Around 1 in 6 Australians suffer from back pain each year.
The repercussions of back pain don't just resonate in our waking lives: it can impact our sleep, too. Pain can lead to a restless slumber, which means you will most likely end up in, well, more pain.
There are a variety of reasons and factors that cause and contribute to back pain, and many don't realise that their mattress could worsen the amount of back pain they experience (or even be the cause of it).
Is your mattress being a pain in the...back?
If you go to bed feeling okay but wake up with a sore back in the morning (a sore back that you can't attribute to any other activities you've performed, like heavy lifting), then your mattress and/or sleeping position could be to blame. Also, if your mattress is old, this could be contributing to your pain, as it's no longer providing your back with the appropriate support.
Some other symptoms of a poor mattress (or one that has seen better days) include: waking up a lot throughout the night, tossing and turning, waking up with a stuffy nose or worsened allergies and/or asthma.
How your mattress can impact your sleep
Generally speaking, if a bed is too firm it may lack the comformability needed to adequately support your spine. On the other hand, if it is too soft, you may also end up in positions that cause pain.
Side sleepers often need a softer surface to relieve pressure from the pressure points. In regard to front and back sleepers, they often enjoy a firmer surface because their body weight is more dispersed. Now, this is just a guide and that it's important that you test a mattress in the store.
Best mattress for back pain
Firm mattresses used to be the hard and fast rule for those with back pain, but studies are now refuting this claim.
Essentially, a mattress should support spinal alignment, which allows muscles to relax, so look for a mattress that has an orthopaedically centered design. There should also be targeted pressure relief using pressure mapping technology so that you don't toss and turn during the night in an effort to get comfortable.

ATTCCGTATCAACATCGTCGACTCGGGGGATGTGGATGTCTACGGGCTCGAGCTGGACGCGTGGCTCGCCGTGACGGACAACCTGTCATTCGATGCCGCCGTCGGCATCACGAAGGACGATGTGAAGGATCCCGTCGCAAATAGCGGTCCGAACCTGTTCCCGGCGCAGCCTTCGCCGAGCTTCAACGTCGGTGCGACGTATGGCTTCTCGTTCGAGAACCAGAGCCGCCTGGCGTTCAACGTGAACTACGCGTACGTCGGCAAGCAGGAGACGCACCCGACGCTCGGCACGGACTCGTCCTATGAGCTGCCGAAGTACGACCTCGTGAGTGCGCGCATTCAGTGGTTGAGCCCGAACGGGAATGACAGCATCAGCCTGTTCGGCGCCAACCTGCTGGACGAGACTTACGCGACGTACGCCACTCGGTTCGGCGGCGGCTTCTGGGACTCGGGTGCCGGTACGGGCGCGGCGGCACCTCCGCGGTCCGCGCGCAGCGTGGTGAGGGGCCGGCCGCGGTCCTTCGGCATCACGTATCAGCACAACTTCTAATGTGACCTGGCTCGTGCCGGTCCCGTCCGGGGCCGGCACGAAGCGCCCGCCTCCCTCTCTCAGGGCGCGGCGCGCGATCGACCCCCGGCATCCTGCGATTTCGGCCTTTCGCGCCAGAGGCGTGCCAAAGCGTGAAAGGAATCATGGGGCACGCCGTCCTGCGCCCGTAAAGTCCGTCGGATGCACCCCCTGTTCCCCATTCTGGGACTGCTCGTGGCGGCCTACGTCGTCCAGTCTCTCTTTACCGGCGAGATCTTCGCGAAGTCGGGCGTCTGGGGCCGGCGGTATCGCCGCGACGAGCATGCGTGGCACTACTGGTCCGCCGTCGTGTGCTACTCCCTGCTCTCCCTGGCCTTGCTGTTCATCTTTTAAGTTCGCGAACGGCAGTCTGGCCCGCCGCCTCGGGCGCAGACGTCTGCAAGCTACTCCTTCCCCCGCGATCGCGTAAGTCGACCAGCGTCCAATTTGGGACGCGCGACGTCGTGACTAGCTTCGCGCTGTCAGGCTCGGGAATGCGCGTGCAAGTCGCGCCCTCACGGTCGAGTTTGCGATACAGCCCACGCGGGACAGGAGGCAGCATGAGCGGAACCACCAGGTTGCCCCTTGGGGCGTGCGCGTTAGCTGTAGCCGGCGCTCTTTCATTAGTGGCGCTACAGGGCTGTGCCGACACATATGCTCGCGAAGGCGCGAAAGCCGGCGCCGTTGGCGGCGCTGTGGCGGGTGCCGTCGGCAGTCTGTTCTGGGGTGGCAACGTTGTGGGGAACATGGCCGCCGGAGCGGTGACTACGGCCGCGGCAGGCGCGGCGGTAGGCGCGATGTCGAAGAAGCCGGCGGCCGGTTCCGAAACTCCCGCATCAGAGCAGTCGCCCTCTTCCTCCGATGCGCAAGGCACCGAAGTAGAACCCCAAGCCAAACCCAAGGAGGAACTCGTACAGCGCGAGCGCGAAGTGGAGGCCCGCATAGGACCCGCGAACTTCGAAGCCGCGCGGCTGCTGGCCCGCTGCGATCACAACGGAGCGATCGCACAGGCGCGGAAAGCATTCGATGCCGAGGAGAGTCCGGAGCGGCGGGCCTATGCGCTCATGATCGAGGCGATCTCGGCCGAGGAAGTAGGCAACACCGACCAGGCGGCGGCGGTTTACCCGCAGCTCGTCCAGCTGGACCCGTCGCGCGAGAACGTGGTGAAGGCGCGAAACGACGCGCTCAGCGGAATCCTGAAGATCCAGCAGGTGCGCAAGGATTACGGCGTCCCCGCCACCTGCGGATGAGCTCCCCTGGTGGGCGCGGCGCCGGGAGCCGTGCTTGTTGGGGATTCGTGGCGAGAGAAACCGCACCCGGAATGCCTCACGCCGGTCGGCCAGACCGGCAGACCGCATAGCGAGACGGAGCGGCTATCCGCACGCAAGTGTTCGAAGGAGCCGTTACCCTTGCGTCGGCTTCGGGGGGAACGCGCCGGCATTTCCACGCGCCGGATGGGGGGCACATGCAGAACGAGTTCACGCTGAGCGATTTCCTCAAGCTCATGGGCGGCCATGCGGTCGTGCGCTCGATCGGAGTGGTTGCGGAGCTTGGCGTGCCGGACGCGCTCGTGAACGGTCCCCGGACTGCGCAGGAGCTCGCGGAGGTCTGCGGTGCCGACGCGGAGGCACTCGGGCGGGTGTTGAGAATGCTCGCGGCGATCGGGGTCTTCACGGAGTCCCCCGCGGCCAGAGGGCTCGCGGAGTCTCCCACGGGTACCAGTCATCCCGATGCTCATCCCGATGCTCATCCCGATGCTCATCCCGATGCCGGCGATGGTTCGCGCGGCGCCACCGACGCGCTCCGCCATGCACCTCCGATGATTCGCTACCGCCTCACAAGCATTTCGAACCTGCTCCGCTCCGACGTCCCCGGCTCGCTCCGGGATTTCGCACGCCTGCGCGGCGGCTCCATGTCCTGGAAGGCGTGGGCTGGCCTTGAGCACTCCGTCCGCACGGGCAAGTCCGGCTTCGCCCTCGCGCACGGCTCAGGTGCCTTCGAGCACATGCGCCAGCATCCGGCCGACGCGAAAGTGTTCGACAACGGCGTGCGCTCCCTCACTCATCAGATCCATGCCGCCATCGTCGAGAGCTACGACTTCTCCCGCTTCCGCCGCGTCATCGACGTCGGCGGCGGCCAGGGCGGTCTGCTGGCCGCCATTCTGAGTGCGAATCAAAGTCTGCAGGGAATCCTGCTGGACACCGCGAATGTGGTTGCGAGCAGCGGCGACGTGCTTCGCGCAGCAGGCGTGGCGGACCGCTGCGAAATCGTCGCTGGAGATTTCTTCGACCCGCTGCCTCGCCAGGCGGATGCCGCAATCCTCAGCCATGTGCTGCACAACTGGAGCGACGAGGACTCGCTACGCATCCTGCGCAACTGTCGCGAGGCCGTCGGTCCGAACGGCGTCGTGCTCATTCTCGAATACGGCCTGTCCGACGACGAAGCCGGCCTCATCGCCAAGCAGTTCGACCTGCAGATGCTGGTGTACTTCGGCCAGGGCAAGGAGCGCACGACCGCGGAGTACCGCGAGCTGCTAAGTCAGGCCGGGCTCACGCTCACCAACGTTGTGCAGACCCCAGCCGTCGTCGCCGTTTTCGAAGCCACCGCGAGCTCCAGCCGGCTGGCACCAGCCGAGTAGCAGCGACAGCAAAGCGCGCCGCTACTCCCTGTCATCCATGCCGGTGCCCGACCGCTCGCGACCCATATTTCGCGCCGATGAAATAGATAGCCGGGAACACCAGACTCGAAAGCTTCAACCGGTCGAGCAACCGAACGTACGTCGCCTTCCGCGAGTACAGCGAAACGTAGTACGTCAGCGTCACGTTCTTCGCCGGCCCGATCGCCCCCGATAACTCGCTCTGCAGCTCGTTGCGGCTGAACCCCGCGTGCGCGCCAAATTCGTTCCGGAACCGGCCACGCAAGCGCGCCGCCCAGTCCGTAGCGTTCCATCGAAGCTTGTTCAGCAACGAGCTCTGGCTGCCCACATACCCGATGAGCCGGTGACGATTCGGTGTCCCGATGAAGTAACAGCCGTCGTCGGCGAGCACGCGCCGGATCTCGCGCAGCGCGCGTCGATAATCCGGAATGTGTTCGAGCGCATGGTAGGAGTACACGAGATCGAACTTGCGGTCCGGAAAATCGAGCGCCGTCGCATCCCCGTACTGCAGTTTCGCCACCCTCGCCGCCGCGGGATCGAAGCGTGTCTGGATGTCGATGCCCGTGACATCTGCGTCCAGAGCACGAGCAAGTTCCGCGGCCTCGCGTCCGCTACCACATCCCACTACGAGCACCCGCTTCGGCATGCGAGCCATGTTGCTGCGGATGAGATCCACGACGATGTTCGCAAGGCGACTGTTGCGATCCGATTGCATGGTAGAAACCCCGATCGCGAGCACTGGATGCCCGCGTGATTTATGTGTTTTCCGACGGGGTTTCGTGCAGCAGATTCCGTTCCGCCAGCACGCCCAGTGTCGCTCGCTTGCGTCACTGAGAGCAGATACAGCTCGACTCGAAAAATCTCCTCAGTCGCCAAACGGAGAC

The team at Sealy has created the Sealy Posturepedic range of mattresses which prioritise orthopaedically correct designs. Our designs work with the body's natural alignment, catering to the relief of pressure points, designed to support the spine and muscles.
Sealy gained insight into proper support and comfort systems by partnering with the Orthopaedic Advisory Board (OAB). The OAB is made up of qualified health professionals who specialise in research on sleep and posture. They advise Sealy on the best technologies and evidence-based research so that Sealy can create optimised mattress designs.
What mattress works for your body?
On that note, there is no one-size-fits-all bed that will suit everyone. To gauge what mattress is right for you, it is recommended that you spend at least 10-12 minutes, in the position you usually sleep in, on a bed to get an indication of the performance.
The right level of "comfort" (firm, medium or soft, essentially) will depend on your personal situation and how you sleep. Read more about the various comfort layers to see how they can help support your lower back.
The more stability you have and the fewer disturbances during sleep, the more likely you are to stay in a properly supported position throughout the night. Read more about our edge support and how it promotes optimal stability.
Adjustable beds can also be a good option, if you have the money to spend, as the right position can help alleviate pressure from your lower back by distributing the weight more evenly. Read more about Sealy's adjustable foundation mattress here.
Tips to help improve your sleep overall
Your mattress is just a part of the puzzle in getting a good night's sleep (albeit a very important part).
Here are some other ways to help you drift off to the land of nod.
- Establish a regular bedtime and wake schedule to help set your circadian rhythm.
- Exercise regularly, if your back pain allows for it. Make sure this exercise is not too close to your bedtime though,
- Avoid stimulants, including caffeine and nicotine.
- Don't put too much pressure on yourself to fall asleep, as this could lead to stress and/or anxiety if you don't fall asleep quickly.
- Don't self-medicate with alcohol.
- Limit stress.
- Make sure your bed is just for sleeping (no working, eating or watching TV in bed).
If you do suspect that your sleep problems are of a medical nature, you should see your GP or specialist on methods to manage it.
If you think your mattress might be to blame
If you have an inkling that your mattress might be causing your back pain, we can virtually help you whittle down the best mattress for your needs with our handy mattress selector tool (or take a look at our full Posturepedic range).
After we've helped find the mattress that best suits your lifestyle and needs, head over to your nearest Sealy stockist to give it a test run so you can try before you buy.